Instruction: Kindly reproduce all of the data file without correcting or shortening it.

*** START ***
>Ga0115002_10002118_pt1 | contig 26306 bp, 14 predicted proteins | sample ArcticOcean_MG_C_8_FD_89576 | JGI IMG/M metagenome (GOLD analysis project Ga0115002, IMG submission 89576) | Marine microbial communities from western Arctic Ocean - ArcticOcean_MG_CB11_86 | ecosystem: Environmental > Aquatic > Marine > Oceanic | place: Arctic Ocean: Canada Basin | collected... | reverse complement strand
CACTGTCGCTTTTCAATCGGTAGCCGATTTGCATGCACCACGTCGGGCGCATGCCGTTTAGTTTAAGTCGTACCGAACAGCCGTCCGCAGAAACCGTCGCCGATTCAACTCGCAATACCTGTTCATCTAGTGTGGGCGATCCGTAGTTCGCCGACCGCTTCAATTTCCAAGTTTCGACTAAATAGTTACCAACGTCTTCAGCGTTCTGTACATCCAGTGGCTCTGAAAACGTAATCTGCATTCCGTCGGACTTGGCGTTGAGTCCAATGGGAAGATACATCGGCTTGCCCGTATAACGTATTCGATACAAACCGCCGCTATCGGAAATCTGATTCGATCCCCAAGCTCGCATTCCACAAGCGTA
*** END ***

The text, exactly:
>Ga0115002_10002118_pt1 | contig 26306 bp, 14 predicted proteins | sample ArcticOcean_MG_C_8_FD_89576 | JGI IMG/M metagenome (GOLD analysis project Ga0115002, IMG submission 89576) | Marine microbial communities from western Arctic Ocean - ArcticOcean_MG_CB11_86 | ecosystem: Environmental > Aquatic > Marine > Oceanic | place: Arctic Ocean: Canada Basin | collected... | reverse complement strand
CACTGTCGCTTTTCAATCGGTAGCCGATTTGCATGCACCACGTCGGGCGCATGCCGTTTAGTTTAAGTCGTACCGAACAGCCGTCCGCAGAAACCGTCGCCGATTCAACTCGCAATACCTGTTCATCTAGTGTGGGCGATCCGTAGTTCGCCGACCGCTTCAATTTCCAAGTTTCGACTAAATAGTTACCAACGTCTTCAGCGTTCTGTACATCCAGTGGCTCTGAAAACGTAATCTGCATTCCGTCGGACTTGGCGTTGAGTCCAATGGGAAGATACATCGGCTTGCCCGTATAACGTATTCGATACAAACCGCCGCTATCGGAAATCTGATTCGATCCCCAAGCTCGCATTCCACAAGCGTA